Higher than average temperatures to bring accelerated snowmelt, swelling waterways

This file photo shows accelerated flow at the confluence of the Virgin River and the Santa Clara River, St. George, Utah, Sept. 9, 2014 | Photo by Joyce Kuzmanic, St. George News

ST. GEORGE — The National Weather Service in Salt Lake City has issued a hazardous weather outlook as the cool temperatures and moisture of last week are expected to make way for higher than average May temperatures, leading to an increase in snowmelt and swelling waterways.

The outlook is in effect for the entire week.

Affected area

Tan shading denotes regions subject to the hazardous weather outlook. Map generated May 21, 2017 at 8:58 p.m. MST | Image courtesy of National Weather Service, St. George News

Regionally affected areas include southwest Utah, Utah’s Dixie and Zion National Park, south-central Utah, Glen Canyon Recreation Area-Lake Powell and southern mountains.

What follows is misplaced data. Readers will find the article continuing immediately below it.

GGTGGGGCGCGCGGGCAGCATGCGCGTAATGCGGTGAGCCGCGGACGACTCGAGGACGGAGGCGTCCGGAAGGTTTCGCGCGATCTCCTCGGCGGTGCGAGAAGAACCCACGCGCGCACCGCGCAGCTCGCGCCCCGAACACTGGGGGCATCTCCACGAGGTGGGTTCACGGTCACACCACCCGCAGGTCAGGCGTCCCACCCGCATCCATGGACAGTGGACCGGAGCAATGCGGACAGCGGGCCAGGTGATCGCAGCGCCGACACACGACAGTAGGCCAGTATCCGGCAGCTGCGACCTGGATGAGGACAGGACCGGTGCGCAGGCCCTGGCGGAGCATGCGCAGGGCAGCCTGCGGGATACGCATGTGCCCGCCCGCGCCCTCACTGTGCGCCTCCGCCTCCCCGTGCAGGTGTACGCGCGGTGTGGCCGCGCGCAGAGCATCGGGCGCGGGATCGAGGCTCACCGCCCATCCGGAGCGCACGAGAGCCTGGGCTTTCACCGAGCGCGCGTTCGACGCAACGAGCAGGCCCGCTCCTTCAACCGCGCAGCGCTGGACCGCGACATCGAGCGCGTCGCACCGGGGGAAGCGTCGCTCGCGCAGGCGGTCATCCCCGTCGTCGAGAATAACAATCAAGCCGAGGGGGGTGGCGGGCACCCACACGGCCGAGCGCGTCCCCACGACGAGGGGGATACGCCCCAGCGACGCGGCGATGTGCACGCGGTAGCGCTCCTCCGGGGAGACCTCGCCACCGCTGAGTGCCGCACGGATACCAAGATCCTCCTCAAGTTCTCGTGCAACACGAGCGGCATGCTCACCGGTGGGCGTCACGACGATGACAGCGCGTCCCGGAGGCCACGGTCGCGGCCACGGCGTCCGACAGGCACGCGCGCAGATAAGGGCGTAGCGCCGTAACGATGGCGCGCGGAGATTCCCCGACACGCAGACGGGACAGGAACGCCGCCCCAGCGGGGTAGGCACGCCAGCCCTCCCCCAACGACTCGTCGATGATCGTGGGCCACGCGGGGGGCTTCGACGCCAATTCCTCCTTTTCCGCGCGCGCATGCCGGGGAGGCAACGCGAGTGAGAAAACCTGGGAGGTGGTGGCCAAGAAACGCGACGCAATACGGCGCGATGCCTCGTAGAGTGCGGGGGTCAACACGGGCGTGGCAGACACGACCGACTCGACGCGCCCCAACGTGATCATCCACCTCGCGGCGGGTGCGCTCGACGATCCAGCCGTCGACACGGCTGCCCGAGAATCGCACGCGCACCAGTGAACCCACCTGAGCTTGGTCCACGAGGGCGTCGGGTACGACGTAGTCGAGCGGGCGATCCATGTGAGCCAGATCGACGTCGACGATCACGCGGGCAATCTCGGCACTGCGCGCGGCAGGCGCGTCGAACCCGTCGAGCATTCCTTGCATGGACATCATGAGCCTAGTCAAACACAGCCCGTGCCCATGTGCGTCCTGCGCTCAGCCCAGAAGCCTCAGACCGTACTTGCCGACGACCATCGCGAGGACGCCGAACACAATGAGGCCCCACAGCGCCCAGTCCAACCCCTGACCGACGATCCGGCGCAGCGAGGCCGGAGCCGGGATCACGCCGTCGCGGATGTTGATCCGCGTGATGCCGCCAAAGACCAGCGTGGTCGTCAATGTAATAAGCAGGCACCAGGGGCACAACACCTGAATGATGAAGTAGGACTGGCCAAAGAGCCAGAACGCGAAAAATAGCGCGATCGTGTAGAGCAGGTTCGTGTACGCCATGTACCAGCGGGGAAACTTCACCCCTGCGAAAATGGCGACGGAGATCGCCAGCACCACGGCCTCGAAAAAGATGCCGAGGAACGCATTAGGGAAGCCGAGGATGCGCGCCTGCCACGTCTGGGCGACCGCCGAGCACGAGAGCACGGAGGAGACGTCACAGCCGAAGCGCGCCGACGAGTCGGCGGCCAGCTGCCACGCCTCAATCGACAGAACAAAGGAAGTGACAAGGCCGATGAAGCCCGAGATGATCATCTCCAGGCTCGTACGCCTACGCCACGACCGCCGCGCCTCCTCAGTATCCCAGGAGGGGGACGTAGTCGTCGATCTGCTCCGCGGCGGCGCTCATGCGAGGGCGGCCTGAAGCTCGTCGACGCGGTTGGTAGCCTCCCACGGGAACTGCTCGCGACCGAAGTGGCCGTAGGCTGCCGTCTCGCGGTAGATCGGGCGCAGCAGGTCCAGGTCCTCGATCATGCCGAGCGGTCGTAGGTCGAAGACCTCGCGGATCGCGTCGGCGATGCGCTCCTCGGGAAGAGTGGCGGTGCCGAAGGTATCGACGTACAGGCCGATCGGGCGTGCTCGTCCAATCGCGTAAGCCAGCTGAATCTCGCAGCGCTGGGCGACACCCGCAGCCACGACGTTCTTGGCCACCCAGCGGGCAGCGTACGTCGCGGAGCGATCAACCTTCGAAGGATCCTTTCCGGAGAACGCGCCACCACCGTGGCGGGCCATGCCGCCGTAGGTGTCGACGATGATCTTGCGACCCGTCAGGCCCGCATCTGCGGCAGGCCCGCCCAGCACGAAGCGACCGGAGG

Other portions of the state affected include Cache Valley, northern Wasatch Front, Salt Lake and Tooele valleys, southern Wasatch Front, Great Salt Lake Desert and mountains, Wasatch Mountain valleys, Wasatch Mountains near Interstate 80 North, Wasatch Mountains south of I-80, western Uinta Mountains, Wasatch Plateau-Book Cliffs, Western Uinta Basin, Castle Country, San Rafael Swell, Sanpete-Sevier valleys, west-central Utah, central mountains and southwest Wyoming.

Timeline

Scattered showers and isolated thunderstorms will wind down Sunday evening as a storm system moves southeast through Utah, with remaining precipitation ending by midnight.

High air pressure during the first half of the week will drive temperatures above late-May norms and bring dry conditions to the area. A number of waterways will see increasing flows as the snowmelt runoff accelerates.

A Pacific storm system will pass through the area late Wednesday through the end of the week; however, most of the resulting cooler and wet weather will be in northern portions of the state.

Precautions

As snowmelt runoff increases, waterways will see increasing flows. Children and pets should be kept away from these fast flowing waterways.

Email: jwitham@stgnews.com

Twitter: @STGnews

Copyright St. George News, SaintGeorgeUtah.com LLC, 2017, all rights reserved.

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